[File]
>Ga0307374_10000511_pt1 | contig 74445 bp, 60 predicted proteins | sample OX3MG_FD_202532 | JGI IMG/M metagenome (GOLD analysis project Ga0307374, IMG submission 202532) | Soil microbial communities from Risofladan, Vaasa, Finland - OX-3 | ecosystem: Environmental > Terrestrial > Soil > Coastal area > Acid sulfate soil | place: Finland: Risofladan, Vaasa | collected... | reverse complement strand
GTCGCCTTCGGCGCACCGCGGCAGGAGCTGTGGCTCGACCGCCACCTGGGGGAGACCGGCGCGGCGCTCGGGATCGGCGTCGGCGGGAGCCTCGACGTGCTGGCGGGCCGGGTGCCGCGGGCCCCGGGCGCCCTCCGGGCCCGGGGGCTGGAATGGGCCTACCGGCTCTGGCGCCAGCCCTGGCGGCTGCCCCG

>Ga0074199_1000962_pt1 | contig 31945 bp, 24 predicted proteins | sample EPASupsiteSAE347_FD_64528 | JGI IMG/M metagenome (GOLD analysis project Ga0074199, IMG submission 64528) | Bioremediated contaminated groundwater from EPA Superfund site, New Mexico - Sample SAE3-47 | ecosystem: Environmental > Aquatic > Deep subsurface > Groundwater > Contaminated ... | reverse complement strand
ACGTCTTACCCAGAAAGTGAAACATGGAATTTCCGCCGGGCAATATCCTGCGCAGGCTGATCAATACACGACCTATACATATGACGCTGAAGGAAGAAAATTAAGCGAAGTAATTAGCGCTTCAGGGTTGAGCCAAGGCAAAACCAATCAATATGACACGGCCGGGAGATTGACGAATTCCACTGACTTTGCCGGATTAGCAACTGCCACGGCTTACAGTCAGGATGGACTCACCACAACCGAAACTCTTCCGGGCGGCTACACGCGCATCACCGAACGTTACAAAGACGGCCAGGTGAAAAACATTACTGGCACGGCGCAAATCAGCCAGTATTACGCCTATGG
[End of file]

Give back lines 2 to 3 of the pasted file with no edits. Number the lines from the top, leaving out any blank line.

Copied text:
GTCGCCTTCGGCGCACCGCGGCAGGAGCTGTGGCTCGACCGCCACCTGGGGGAGACCGGCGCGGCGCTCGGGATCGGCGTCGGCGGGAGCCTCGACGTGCTGGCGGGCCGGGTGCCGCGGGCCCCGGGCGCCCTCCGGGCCCGGGGGCTGGAATGGGCCTACCGGCTCTGGCGCCAGCCCTGGCGGCTGCCCCG

>Ga0074199_1000962_pt1 | contig 31945 bp, 24 predicted proteins | sample EPASupsiteSAE347_FD_64528 | JGI IMG/M metagenome (GOLD analysis project Ga0074199, IMG submission 64528) | Bioremediated contaminated groundwater from EPA Superfund site, New Mexico - Sample SAE3-47 | ecosystem: Environmental > Aquatic > Deep subsurface > Groundwater > Contaminated ... | reverse complement strand